Pennsylvania’s revenues are more than $800 million higher than anticipated, a number that Republican leaders in the state legislature say is a testament to conservative fiscal policies they championed.
In April, Pennsylvania collected $4.4 billion in General Fund revenue, which is $464.7 million or 11.8 percent more than predicted, according to Revenue Secretary Dan Hassell. So far this fiscal year, the Keystone State has collected $29.2 billion in General Fund revenue, which is $828.2 million or 2.9 percent above initial forecasts.
During a news conference this week, Republican legislative leaders said the numbers support the notion that Pennsylvania’s current financial position is the strongest it’s been in a decade.
“No doubt the strong national economy, the strong state economy has had a positive effect on us in terms of economic activity (and) revenue trends, but we are confident we have contributed to that,” state Sen. Pat Browne, R-Allentown, chairman of the Senate Appropriations Committee, said during the news conference. “Responsible budgeting decisions is not only spending decisions; it’s also revenue decisions.”
Republican leaders say they have resisted calls from Gov. Tom Wolf to increase spending. Wolf, a Democrat, has proposed a budget of more than $70 billion, and Republican leaders during their news conference said they planned to pass a budget lower than the governor requested.
“Because of that, we believe that we are in a stronger place to take advantage of the strong economic activity that’s happening nationally,” Browne said. “But, it’s bigger than that. It’s about a responsible fiscal strategy, which we’ve been promoting over the last 10 years, which includes keeping spending within and below the cost of living. Making it a smaller piece of (the) overall fiscal pie and overall spending here in the Commonwealth.”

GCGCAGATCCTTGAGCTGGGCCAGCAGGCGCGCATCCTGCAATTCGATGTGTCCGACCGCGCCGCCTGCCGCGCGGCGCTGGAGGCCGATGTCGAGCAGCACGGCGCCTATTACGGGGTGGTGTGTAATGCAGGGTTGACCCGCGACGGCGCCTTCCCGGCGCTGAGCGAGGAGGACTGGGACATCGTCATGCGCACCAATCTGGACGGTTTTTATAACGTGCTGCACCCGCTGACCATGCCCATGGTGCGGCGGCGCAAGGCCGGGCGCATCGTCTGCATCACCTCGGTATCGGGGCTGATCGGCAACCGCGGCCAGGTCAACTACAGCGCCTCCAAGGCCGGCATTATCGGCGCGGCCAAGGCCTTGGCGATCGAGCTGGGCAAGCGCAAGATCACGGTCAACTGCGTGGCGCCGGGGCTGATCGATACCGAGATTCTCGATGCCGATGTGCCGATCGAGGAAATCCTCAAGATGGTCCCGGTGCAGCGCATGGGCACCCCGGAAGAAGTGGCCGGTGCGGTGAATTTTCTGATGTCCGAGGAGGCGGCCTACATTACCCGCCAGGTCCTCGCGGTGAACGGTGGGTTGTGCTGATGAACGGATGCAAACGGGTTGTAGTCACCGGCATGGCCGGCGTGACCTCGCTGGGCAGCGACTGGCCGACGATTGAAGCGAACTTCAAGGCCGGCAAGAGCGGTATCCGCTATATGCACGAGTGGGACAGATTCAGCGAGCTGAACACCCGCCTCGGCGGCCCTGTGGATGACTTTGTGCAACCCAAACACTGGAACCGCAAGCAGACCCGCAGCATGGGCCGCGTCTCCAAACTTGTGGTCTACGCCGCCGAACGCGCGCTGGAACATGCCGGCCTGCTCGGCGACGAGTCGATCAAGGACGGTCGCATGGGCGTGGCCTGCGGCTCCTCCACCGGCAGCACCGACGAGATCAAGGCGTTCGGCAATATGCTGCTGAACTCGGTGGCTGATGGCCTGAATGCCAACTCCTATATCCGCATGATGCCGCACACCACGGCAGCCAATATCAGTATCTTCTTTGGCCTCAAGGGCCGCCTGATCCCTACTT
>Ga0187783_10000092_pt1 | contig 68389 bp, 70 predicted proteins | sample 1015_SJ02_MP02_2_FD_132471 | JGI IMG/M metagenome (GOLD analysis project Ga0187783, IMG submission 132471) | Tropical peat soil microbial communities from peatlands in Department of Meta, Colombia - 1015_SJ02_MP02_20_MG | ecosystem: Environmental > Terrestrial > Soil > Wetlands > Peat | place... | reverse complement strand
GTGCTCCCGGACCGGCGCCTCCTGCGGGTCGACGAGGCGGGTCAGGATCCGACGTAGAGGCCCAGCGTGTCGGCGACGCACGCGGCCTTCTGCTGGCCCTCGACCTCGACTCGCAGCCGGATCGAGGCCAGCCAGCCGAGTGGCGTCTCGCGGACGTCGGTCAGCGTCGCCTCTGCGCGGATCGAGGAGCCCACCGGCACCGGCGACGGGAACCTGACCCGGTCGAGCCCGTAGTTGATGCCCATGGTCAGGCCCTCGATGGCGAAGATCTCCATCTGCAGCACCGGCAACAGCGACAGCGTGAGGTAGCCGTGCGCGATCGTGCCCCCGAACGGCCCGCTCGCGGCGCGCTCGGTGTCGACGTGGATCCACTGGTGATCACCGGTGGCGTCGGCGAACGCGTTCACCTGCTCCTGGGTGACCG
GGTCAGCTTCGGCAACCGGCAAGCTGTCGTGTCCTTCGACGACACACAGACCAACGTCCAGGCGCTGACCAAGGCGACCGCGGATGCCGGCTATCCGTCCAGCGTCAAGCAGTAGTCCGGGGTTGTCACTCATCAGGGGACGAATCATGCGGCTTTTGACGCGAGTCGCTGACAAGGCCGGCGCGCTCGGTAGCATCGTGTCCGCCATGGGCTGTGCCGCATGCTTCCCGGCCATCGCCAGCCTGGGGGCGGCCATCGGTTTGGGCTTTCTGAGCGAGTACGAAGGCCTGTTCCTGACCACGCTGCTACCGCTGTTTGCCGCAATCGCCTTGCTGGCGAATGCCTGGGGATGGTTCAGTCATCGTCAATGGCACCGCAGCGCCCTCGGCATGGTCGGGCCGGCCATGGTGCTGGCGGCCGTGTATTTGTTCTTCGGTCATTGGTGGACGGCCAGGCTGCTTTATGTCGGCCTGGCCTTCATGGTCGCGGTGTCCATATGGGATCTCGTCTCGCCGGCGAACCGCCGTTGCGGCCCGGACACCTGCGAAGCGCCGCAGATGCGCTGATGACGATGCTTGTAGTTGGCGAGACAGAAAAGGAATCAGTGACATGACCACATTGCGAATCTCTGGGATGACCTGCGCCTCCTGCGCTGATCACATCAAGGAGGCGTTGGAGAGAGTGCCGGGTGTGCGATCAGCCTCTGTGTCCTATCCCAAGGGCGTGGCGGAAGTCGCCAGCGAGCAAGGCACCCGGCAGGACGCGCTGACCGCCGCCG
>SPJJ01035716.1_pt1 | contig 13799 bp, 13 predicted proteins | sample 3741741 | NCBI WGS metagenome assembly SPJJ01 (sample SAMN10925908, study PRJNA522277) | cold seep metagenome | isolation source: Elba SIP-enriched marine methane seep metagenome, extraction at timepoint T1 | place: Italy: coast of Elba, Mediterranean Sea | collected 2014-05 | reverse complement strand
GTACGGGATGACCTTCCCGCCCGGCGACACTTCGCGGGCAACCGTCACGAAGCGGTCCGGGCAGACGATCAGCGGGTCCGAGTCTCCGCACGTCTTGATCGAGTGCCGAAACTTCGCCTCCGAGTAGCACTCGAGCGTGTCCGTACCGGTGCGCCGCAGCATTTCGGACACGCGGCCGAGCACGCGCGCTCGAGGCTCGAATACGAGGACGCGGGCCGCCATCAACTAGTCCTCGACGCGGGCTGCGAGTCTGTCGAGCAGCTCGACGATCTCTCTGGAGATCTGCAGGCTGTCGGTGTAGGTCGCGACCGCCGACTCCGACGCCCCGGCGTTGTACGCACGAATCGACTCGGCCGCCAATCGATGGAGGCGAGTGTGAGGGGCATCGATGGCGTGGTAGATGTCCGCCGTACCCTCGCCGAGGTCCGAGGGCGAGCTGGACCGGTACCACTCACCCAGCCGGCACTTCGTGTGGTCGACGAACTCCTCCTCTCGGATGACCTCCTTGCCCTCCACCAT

Hassell also reported that since the start of the 2018-19 fiscal year, overall tax revenue is $1.8 billion and 6.9 percent, higher than was collected during the same period last fiscal year.
A spokesman for Wolf told KYW Newsradio the governor is “proud of the collaborative work done with the General Assembly to balance the budget.”
Despite the positive news, Republicans warned against the temptation to spend the excess revenues. Instead, they urged building up the state’s reserves to prepare for a rainy day.
“This is not the time to change the course,” state Sen. Jake Corman, R-Bellefonte, said. “There will be, certainly, a lot of people in this building and outside this building will come to this building and say, ‘You know what? Now that you have money, you need to spend it on this, you need to spend it on that.’
“And that certainly will be the temptation,” Corman, the Senate majority leader, added. “But I will caution everyone that we are still about 48th or 49th in the nation in reserves. And, if we want to put ourselves in a position to have this growth continue, we need to be cautious in our spending.”